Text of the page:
Moab welcomed me home again in August. This is my second go as an intern, having been here in January for two months until the pandemic hit. Fast forward a few months later and I’ve found myself back in the fray. Somehow another week has slipped by and we’re rolling into early autumn.
I still find it hard to put Moab into words. At first glance, it’s a little abrasive: a cloudless and violently blue sky meets towering, stacked canyons, all godlike and radiating the fierce gold light of the sun. (Drink water, drink water, drink water). Jeeps on steroids cough gasoline fumes down the length of the town’s main strip, billboards and hotels shout and uranium mining really didn’t happen much longer ago than yesterday. Despite it being a small town, the vastness of everything within Moab, the desert, and perhaps America as a whole, makes me feel tinier and more mortal than growing up in England ever could have done, which isn’t necessarily a bad thing.
Readjust your eyes and the beauty of Moab is boundless. The flora and fauna are abundant in this green and verdant vein, and I’m finally starting to be able to put names to what I’m seeing. Both sunflowers and moonflowers glow in peoples’ front gardens, the La Sal mountains illuminate the horizon with their first shake of snow and Mill Creek has filled up again, bubbling quietly next to the bike path. I’m becoming familiar with the family of deer who lounge around our yard and I’ll never quite believe they’re considered a pest – locking eyes with a doe will always feel like magic to me. Moab, and the Community Rebuilds team within it, have become my normal but every day still enchants me. I feel lost and found all at once and am slowly learning to dance with the heat and the dust. Hell, I like the way it makes my hair feel.
To paint a picture of my days here: I wake early. It gets a little later each day as the mornings slowly darken. Oatmeal hasn’t yet failed me as I try to piece myself together in the morning, tripping over my roommate’s shoes and spilling flour as I start a loaf of bread. Reading and dawdling until it becomes a mad dash to gather my belongings and cycle uphill to site, brakes squealing on arrival. Maybe a few of us will carpool, when the morning truly escapes us.
Each day brings a new process, a new perspective. A refining of a method and hopefully, hopefully, that click of understanding. An ‘oh! I can do this!’. Some days are characterised by a much larger group effort; this last Friday required the synergy of the whole team to apply the first coat of lime plaster to the house up on Doc Allen Drive. Days like these feel like a monumental achievement, unifying the crew and nudging the house into the direction of a home. More often, the days tick by with ‘smaller’ tasks, which might be, for example, stapling lath to the exterior, shovelling sand or masking windows. At moments, these tasks feel menial, but the overarching feeling is one of purpose that I have never quite felt before. Even cutting and recutting a piece of timber I keep splitting with badly aimed nails makes me feel a part of something – a set of hands in a gentle push for a world we want to see.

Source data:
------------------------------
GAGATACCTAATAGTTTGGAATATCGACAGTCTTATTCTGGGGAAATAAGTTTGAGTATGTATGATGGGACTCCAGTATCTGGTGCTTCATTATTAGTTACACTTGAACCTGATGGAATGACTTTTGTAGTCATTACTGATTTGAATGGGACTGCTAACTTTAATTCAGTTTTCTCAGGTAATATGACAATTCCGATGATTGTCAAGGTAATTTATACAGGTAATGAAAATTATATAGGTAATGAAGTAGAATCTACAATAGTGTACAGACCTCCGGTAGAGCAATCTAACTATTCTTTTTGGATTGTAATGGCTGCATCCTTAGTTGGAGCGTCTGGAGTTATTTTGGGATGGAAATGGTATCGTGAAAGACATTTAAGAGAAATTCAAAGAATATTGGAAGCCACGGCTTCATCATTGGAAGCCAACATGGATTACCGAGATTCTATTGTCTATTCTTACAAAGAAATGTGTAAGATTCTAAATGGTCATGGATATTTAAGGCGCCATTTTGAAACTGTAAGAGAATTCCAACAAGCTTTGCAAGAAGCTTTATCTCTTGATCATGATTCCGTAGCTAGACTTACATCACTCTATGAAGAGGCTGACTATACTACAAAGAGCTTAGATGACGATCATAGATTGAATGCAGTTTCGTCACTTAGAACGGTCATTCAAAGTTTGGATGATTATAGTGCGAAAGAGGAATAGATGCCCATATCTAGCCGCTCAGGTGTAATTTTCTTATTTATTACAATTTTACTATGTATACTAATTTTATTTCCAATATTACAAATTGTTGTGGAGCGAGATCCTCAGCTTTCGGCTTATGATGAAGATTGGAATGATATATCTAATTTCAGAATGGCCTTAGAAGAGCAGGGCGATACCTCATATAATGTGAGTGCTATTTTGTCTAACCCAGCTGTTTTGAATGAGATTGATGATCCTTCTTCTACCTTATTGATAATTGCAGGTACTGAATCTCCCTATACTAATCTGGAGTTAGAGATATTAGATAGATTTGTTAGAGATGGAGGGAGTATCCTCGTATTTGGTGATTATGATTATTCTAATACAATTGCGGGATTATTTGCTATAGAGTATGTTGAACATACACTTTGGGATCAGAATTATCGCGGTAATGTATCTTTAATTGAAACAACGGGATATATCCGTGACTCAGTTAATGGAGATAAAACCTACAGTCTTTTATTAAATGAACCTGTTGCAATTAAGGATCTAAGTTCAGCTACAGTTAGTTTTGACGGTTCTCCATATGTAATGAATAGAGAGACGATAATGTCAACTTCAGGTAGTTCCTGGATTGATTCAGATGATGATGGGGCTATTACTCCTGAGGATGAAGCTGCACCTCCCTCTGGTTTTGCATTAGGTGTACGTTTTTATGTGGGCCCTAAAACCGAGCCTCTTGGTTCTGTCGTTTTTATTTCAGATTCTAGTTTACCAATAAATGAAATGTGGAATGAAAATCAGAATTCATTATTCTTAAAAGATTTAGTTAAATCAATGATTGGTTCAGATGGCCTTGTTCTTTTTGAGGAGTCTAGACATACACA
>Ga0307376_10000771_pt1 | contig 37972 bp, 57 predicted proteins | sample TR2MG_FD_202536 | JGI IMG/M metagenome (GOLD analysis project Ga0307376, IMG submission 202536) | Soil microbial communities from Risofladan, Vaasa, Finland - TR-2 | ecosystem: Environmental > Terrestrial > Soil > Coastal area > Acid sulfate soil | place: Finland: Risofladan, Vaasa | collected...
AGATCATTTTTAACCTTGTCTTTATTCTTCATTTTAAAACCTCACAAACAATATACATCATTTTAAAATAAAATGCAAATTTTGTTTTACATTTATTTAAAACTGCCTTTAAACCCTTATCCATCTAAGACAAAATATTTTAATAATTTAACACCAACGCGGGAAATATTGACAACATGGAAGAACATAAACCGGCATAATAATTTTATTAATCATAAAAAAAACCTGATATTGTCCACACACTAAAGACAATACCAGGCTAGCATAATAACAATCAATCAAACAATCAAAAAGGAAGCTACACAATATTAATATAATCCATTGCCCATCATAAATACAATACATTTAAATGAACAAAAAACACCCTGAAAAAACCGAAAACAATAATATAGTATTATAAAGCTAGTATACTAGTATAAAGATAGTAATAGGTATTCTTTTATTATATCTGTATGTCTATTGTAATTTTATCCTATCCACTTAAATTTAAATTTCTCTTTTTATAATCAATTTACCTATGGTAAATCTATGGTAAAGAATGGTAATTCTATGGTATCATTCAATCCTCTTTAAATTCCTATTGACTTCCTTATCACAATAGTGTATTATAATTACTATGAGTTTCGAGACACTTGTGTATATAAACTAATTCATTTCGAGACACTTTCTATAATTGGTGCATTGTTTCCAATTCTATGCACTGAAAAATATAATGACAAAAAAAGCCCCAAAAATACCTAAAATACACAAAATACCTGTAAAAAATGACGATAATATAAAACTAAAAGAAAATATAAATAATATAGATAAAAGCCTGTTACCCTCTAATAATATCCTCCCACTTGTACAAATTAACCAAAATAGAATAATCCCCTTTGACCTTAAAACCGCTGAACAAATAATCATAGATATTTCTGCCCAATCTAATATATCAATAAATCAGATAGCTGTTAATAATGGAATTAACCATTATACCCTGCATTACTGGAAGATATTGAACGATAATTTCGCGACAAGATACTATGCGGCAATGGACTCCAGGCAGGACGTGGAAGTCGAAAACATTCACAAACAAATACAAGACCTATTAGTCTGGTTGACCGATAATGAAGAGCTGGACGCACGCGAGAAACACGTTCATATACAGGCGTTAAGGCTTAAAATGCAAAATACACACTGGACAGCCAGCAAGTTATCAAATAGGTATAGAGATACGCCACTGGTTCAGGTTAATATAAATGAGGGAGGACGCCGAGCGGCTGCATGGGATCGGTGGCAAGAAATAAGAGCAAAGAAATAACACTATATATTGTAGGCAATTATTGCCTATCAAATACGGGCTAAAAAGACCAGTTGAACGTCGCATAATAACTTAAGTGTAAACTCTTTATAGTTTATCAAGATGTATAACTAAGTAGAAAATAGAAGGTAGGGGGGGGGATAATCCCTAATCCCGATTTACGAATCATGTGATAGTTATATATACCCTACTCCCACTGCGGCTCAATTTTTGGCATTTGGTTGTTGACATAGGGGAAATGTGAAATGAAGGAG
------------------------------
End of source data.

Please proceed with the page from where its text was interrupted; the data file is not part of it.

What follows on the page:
It’s an extraordinary privilege to watch a house (or three) materialise into fleshed out bodies from the skeletons we saw them as just over a month ago. And in a way, that’s happened for our pared down team. Strangers have become fast friends and familiar faces have become much deeper connections. In the evenings, somebody will often have cooked up something to share, alongside the perpetually simmering beans on the stove or bread rising in the oven. Connecting over food feels both special and essential, especially for this gang raring to go all the time. The ceaseless energy of everyone leaves me equally scattered and fulfilled; in our downtime we’re finding our feet on rollerskates, refining our handstands, throwing our sweaty, plaster covered bodies into the Colorado River, playing raucous games of basketball and occasionally sleeping outside to watch for shooting stars. On seeing one I reflexively say, ‘make a wish!’, and almost instantly realise I have nothing I need to wish for.
To return to Moab and dive into the world of CR again has been invigorating. I feel endlessly grateful to have the opportunity to be here, learning to carve out the world we want to live in, here under this urgent blue sky and powerful sunshine.
drawings and sketches by Fall 2020 Intern Eddie Lovell.